Morning Joe | November 14, 2012
>>> joining us now with the "politico playbook," executive editor jim vandehei . jim , good morning to you.
>> morning, guys. how you doing?
>> doing good. you described the tactic in the fiscal cliff negotiations as sort of a game of good cop/ bad cop between mcconnell and john boehner . can you help explain that?
>> mitch mcconnell who runs the senate republican caucus , he's definitely playing the role of the bad cop in that he does not want to compromise at all on tax cuts , has taken a much more hard-line approach, has the bulk of his time talking to "the wall street journal " editorial page, basically speaking to the base. where you have speaker boehner talking in much more conciliatory tones and talking about getting a deal. i think that's going to be the dynamic. mitch mcconnell is up for re-election in 2014 . in a very conservative state where it's not inconceivable the tea party would run somebody against him if he does not take a hard-line approach. people need to remember that as these negotiations unfold. for boehner, he wants a deal. i do want to comment a second on the interview you had with paul ryan . ryan might not think that there is a mandate, but the president does, congressional democrats do, and the public does, if you look at polling. and there's zero chance that the president is going to compromise on this, which is why i think there's a decent chance all the tax cuts go away at the end of the year. the president put down a marker yesterday saying $1.6 trillion in total revenue that he wants to raise. i don't think that's the real number . i think that's a negotiated number. but you know the floor is $800 billion because that's what he had last year when he had a much weaker hand. so the number falls in between 800 and $1.6 trillion. you can't get to that number by just closing loopholes. there's no way congress is going to get rid of the charitable tax deduction . there's no way that we're going to change the dynamics in the housing market when the housing market is starting to recover by getting rid of the mortgage tax deduction in totality. so if you take those two off the table, there's not that much loophole money to be had. so you have to change rates. and i think there's 0% chance the president is going to compromise on that, which is why this sort of blink moment for congress and the white house is only going to become more of a white-knuckle moment.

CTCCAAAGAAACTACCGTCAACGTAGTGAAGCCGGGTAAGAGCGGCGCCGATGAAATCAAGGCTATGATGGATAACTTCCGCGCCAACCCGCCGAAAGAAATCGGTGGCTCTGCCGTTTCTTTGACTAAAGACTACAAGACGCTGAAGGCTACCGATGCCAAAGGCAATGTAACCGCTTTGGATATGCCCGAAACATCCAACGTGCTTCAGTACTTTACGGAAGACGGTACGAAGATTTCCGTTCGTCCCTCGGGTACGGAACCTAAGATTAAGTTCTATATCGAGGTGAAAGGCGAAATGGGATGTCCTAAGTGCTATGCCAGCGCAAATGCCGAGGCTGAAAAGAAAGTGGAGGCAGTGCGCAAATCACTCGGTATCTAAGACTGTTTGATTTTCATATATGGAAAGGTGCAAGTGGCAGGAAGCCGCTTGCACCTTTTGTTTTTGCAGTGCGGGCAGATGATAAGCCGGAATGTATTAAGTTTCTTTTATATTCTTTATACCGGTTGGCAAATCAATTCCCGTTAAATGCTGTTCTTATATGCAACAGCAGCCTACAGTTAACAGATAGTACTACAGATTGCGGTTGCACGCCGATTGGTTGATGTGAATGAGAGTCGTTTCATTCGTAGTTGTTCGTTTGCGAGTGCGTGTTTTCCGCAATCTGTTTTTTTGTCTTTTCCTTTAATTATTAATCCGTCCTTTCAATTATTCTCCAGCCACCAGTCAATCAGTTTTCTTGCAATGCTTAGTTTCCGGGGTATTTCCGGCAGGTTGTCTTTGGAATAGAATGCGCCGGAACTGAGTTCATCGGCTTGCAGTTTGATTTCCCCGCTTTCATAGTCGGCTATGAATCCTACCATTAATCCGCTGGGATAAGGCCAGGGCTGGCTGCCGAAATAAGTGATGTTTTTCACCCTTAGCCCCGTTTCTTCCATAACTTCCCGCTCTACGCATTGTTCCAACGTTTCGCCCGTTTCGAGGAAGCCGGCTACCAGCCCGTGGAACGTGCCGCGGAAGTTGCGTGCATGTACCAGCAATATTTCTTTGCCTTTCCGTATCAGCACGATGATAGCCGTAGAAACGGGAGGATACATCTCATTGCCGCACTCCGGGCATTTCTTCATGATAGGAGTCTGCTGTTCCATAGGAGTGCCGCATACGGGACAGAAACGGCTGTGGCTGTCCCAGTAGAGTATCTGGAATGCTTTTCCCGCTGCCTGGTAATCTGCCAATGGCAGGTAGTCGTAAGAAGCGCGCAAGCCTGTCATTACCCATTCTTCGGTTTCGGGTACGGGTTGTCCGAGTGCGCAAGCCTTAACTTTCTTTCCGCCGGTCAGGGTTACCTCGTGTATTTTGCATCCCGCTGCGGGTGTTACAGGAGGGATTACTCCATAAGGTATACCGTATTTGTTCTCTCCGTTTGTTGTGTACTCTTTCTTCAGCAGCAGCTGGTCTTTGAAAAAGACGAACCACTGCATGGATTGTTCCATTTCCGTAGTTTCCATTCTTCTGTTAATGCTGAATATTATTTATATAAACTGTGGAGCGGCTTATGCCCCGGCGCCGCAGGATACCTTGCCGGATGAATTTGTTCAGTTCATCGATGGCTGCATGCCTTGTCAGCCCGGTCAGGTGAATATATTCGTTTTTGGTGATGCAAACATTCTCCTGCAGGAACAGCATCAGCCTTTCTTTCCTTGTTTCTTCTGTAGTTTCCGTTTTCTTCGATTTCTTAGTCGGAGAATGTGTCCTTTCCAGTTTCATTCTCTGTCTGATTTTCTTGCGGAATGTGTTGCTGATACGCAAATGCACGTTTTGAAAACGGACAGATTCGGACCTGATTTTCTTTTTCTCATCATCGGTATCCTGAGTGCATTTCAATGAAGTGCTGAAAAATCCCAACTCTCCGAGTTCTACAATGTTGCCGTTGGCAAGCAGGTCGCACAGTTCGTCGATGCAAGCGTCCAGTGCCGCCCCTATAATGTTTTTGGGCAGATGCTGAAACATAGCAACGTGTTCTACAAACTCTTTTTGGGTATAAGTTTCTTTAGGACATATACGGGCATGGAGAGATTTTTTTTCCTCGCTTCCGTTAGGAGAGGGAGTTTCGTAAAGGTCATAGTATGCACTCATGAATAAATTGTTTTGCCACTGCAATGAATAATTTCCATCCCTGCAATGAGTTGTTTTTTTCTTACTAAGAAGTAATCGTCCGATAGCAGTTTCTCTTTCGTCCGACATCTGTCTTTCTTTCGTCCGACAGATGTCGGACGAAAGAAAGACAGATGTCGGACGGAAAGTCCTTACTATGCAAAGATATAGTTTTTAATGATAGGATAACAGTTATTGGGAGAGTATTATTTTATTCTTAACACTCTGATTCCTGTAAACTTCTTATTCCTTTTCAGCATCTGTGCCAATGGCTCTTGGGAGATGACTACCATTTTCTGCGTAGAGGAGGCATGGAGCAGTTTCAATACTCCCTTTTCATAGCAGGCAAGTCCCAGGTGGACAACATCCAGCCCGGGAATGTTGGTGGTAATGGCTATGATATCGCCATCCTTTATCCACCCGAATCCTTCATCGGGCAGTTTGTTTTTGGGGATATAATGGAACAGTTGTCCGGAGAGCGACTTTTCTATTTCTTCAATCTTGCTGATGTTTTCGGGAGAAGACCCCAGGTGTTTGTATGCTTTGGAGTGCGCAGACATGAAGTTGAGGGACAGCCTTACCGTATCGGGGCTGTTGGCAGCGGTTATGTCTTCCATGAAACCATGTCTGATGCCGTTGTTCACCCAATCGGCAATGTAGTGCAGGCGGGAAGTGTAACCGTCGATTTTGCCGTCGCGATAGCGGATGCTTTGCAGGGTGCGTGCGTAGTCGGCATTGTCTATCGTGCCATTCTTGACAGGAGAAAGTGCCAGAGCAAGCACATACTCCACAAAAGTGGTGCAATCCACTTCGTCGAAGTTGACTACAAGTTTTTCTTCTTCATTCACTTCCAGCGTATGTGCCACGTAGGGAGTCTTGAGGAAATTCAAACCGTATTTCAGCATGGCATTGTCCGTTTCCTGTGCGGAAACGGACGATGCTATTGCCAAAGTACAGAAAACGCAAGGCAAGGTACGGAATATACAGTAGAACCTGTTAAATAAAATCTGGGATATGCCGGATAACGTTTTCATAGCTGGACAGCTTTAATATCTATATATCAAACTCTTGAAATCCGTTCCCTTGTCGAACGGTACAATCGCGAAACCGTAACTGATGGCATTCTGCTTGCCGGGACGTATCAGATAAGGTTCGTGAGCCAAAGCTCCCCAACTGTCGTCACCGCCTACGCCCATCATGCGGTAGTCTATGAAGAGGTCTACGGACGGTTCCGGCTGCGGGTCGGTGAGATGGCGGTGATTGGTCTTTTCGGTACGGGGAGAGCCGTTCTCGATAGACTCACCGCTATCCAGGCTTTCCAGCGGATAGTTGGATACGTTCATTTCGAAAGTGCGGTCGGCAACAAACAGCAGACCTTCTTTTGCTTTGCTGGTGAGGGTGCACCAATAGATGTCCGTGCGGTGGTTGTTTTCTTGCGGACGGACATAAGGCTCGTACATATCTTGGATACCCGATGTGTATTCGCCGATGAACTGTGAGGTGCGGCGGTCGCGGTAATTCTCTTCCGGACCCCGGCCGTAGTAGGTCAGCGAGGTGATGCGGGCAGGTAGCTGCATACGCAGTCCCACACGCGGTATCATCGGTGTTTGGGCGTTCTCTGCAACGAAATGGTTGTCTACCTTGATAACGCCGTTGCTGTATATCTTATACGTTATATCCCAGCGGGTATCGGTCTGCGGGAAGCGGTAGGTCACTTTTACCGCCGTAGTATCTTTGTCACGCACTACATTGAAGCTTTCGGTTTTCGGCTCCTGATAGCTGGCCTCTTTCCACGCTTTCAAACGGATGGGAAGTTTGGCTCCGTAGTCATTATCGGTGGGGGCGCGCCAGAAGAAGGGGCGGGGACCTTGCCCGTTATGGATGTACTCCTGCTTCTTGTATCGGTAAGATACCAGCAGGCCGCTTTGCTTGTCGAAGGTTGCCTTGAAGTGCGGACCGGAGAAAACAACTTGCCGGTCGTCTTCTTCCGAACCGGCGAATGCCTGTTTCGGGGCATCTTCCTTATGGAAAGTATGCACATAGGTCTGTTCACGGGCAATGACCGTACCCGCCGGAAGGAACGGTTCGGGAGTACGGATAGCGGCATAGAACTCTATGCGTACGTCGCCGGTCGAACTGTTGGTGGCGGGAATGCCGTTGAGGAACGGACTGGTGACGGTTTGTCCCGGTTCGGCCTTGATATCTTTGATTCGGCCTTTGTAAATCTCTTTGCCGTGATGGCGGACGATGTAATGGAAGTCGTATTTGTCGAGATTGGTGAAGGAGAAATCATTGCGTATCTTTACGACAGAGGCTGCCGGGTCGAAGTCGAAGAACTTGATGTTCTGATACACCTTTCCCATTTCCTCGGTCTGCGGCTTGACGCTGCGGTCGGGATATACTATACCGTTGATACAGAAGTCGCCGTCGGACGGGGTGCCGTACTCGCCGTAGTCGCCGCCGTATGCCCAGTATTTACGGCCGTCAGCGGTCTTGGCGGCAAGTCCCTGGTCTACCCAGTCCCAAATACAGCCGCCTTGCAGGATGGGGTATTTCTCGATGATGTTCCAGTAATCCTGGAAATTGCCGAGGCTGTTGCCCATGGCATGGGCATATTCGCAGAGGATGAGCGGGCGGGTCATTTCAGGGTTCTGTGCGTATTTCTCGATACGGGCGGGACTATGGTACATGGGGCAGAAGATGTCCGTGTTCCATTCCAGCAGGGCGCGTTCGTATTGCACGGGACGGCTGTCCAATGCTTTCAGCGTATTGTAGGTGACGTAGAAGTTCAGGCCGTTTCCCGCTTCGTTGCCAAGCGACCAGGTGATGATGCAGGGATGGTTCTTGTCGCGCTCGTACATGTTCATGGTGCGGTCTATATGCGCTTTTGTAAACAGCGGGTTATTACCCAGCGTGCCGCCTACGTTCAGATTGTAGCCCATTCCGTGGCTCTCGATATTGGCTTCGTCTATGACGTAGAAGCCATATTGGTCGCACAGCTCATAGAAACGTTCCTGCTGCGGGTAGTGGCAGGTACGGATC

>> jim , let's stay on this topic. and i can see grover norquist out there. what's the deal with him and the strength that he has had in past congresses, with past people in public office and his strength or his perceived strength today on this debate?
>> there's no doubt he has strength and has perceived strength. it's weaker today than it was before the election. i think the republican party from bobby jindal on down is rethinking its rigid stance on a lot of issues including taxes, including immigration. that doesn't mean that suddenly the republican party 's going to be for raising taxes . but let's be clear. when john boehner says, i'm open to raising revenues, he had on the table a proposal to raise taxes. that's what it means when you're raising revenues. they can spin it any way they want, it's raising taxes by $800 billion. so the republican party , in a growing number of folks in the republican party , are on record for raising taxes . and they know the number's going to have to be above 800. that's the floor from last year. i think the actual number will be 1.2 which will be the middle ground between 800 and $1.6 trillion. you don't get to $1.2 trillion without either raising tax rates or changing how we tax investment, which is the reason that a lot of rich people end up paying a very low tax rate . people like mitt romney can pay an effective tax rate of 10% to 15% because so much of their income comes from long-term investment holdings. something has to give. you have to change those things if you want to raise that type of revenue.
>> we've talked a lot about the tax side of this, but there's spending cuts that need to be dealt with. no one wants the automatic sequester cuts for national security purposes, and they're too big in the short term, but where are the spending cuts going to come from?
>> they're one of the thorny bits. back to the tax issue quickly because part of the logic in washington right now is that if you do go over that fiscal cliff and have the automatic rise in tax rates on january 1st , one good thing is from the republican point of view, they will essentially be able to blame all of that on the democrats. then you're talking about a very different position from which to be negotiating because if you have the tax increases, at least you can then talk about well, maybe you're going to try and roll some of that back. it changes the dynamic. on the spending side, though, that's going to be very messy because actually the type of spending cuts that are coming in play are the automatic sequestration are certainly not what any economist would suggest would be good for the economy right now. i mean, cutting defense in that very crude way is going to hit manufacturing jobs, confidence in quite a lot of the industrial complex , and that's not going to be good at all.
>> "politico's" jim havandehei, thanks, bud.